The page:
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The 30th Anniversary of the Fall of the Berlin Wall
Featured

The 30th Anniversary Of The Fall Of The Berlin Wall

featuring Peter M. Robinson, Condoleezza Rice, Stephen Kotkin, David Holloway, Timothy Garton Ash, Norman M. Naimark, Niall Ferguson, Robert Service, Victor Davis Hanson, Michael McFaul, Amir Weinervia Hoover Daily Report
Thursday, November 14, 2019

Hoover Institution fellow Peter Robinson as well as many scholars and historians review the history of the Berlin Wall.

Featured

Environmental Policy Insight

by Terry Anderson, Admiral James O. Ellis Jr., David R. Henderson, John H. Cochrane, George P. Shultzvia PolicyEd
Thursday, November 14, 2019

Whether it is climate change, polluted oceans, or smoggy skies, we owe it to future generations—not to mention our current well-being—to improve our environment. But finding the right answer isn’t always easy. Some proposed solutions would have large negative effects on the economy. Other ideas sound good but don’t have a significant positive effect on the environment. How can we find the best solution?

Featured

Democrats, Tyranny, And Income Inequality

by Bruce Thorntonvia FrontPage Mag.com
Friday, November 15, 2019

How progressives mask their envy and lust for power.

Featured

To Be, Or Not To Be . . . Filing In New Hampshire?

by Bill Whalenvia Forbes
Friday, November 15, 2019

While the political work obsesses over impeachment hearings, I’ve asked the good folks at NORAD to fire up their Santa Tracker a little early this year – and be on the lookout for small aircraft heading north, to New Hampshire, from Chappaqua, New York.

Featured

A Century Of Ideas: Labor And Capital Market Policy: From Ideas To Actions Over One Hundred Years

Tuesday, November 19, 2019
Hauck Auditorium, Stanford University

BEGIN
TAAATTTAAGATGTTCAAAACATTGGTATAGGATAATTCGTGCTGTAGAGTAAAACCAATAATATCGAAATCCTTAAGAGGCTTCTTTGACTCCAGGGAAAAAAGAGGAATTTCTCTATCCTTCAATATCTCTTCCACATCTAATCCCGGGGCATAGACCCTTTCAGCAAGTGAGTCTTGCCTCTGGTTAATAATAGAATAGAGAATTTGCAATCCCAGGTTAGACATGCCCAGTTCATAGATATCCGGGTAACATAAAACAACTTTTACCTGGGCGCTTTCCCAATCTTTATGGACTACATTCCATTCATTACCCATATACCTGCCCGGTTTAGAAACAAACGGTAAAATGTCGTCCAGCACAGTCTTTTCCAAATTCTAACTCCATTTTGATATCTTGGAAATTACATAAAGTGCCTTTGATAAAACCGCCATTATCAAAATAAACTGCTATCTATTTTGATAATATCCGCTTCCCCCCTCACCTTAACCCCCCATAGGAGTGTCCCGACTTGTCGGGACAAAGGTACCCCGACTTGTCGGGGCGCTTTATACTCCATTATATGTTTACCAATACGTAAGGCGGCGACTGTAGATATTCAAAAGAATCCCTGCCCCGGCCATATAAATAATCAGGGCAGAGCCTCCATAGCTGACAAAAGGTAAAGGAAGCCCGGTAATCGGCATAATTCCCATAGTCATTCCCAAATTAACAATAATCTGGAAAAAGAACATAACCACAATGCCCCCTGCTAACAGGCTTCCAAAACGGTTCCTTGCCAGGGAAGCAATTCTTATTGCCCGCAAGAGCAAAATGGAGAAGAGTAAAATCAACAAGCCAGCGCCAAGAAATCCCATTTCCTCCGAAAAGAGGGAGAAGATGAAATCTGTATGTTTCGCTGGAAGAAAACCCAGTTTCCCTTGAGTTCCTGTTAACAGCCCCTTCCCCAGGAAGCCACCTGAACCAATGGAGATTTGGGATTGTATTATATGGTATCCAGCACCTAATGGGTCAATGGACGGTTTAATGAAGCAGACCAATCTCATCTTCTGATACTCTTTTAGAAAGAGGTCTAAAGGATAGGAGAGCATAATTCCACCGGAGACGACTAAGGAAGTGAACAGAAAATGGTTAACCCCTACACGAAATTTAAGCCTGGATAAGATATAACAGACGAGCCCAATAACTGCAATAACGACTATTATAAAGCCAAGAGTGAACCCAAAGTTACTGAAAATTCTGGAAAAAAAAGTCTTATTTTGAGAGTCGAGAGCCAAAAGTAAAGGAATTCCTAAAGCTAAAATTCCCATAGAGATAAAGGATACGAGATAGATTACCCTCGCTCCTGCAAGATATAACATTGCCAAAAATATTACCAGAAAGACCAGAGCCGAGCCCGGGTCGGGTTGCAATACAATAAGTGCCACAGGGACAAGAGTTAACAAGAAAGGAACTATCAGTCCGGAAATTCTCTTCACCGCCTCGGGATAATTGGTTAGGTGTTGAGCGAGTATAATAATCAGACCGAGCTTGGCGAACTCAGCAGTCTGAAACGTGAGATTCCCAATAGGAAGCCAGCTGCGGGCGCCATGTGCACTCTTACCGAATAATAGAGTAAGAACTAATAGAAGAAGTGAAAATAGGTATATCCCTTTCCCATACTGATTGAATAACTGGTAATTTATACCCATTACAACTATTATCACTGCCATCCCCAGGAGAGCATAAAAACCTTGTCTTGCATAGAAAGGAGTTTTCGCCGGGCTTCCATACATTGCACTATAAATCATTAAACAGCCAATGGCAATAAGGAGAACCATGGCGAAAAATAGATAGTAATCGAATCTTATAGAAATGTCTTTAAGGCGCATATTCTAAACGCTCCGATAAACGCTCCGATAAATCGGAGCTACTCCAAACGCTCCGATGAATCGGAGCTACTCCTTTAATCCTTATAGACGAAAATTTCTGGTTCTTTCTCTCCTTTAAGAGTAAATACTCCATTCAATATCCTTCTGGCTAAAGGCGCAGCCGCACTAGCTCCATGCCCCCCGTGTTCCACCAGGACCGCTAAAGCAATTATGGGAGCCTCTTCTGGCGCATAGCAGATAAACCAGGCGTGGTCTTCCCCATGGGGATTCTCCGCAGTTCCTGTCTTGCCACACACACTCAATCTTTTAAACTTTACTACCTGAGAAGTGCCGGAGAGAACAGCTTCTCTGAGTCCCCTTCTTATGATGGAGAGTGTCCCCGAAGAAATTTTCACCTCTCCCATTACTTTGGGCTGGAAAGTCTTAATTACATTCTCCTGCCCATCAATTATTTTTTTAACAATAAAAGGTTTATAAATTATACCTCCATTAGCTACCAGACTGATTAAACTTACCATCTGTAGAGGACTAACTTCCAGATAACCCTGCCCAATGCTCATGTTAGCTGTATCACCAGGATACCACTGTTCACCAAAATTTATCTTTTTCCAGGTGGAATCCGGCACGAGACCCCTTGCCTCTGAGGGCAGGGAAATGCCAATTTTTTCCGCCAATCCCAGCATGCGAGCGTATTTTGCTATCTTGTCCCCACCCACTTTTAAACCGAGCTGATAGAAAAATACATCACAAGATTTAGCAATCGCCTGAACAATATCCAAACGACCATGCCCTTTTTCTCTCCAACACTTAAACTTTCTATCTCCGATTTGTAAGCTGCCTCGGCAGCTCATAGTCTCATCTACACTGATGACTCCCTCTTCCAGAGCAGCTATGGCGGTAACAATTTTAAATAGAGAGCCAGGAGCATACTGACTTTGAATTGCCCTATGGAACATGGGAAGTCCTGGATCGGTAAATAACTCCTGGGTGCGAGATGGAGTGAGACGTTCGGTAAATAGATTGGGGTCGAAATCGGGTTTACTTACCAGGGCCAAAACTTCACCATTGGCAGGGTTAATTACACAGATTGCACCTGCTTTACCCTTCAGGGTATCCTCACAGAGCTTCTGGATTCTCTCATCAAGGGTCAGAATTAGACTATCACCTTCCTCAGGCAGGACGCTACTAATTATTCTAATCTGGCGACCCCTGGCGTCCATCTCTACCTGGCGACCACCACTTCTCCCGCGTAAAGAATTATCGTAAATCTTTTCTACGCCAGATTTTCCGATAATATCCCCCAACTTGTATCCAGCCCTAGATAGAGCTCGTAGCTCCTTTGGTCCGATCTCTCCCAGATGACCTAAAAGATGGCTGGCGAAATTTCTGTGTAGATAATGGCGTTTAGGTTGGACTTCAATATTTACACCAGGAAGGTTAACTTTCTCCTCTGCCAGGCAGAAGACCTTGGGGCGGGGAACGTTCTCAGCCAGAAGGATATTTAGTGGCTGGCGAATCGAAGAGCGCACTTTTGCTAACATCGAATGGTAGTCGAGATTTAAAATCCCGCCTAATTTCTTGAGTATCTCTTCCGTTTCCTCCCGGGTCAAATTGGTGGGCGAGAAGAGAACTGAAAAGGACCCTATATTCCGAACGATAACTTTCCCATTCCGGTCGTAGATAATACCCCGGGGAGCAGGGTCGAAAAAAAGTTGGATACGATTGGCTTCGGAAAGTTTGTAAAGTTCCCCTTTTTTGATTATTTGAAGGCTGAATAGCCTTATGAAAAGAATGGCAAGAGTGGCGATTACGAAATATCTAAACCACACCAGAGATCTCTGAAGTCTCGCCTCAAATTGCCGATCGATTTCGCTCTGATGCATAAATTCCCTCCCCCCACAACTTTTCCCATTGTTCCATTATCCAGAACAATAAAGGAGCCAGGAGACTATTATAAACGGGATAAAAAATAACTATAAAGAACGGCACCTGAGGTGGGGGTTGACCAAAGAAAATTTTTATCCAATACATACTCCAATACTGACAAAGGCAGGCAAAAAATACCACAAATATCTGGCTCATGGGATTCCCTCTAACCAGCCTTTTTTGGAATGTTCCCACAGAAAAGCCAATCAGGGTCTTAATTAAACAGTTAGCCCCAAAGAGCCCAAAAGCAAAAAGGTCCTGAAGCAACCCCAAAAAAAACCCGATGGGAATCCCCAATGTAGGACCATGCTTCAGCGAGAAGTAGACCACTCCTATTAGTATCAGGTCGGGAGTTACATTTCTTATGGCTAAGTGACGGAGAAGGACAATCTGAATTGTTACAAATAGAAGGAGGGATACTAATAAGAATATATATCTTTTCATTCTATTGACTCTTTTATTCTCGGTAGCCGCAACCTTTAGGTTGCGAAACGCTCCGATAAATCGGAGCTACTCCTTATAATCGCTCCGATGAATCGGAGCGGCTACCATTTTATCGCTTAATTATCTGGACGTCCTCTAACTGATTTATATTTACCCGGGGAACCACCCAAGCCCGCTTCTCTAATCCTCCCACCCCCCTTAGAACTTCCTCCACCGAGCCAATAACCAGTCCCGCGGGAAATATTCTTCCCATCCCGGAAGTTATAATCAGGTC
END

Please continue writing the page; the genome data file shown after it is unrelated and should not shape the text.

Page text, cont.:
Nowhere are good economic ideas more important for growth and stability than in labor and capital markets. Enormous technological, political, and demographic shifts in the past one hundred years have changed what is feasible and what works in practice. Panelists will discuss how ideas about the roles of government and private enterprise have changed, how good ideas stressing economic freedom can be advanced into action, and the influence of globalization on the ability of governments to apply good ideas to capital flows and immigration.

Event
Analysis and Commentary
Analysis and Commentary

How The Center Can Reclaim Feminism

by Elizabeth Cobbsvia The Washington Post
Thursday, November 14, 2019

Feminism wasn’t always so ideologically divisive and subject to partisan conflict.

Analysis and Commentary

The Religion Of Climatism

by Josef Joffevia Commentary
Thursday, October 17, 2019

Greta Thunberg, the teenager from Stockholm, is the prophet of a new religion sweeping the West. Call it Climatism. Like any religion worthy of the name, it comes with its own catechism (what to believe) and eschatology (how the world will end). Thunberg’s bible is the latest report of the International Panel on Climate Change (IPCC), which gives us 12 years to save civilization as we know it.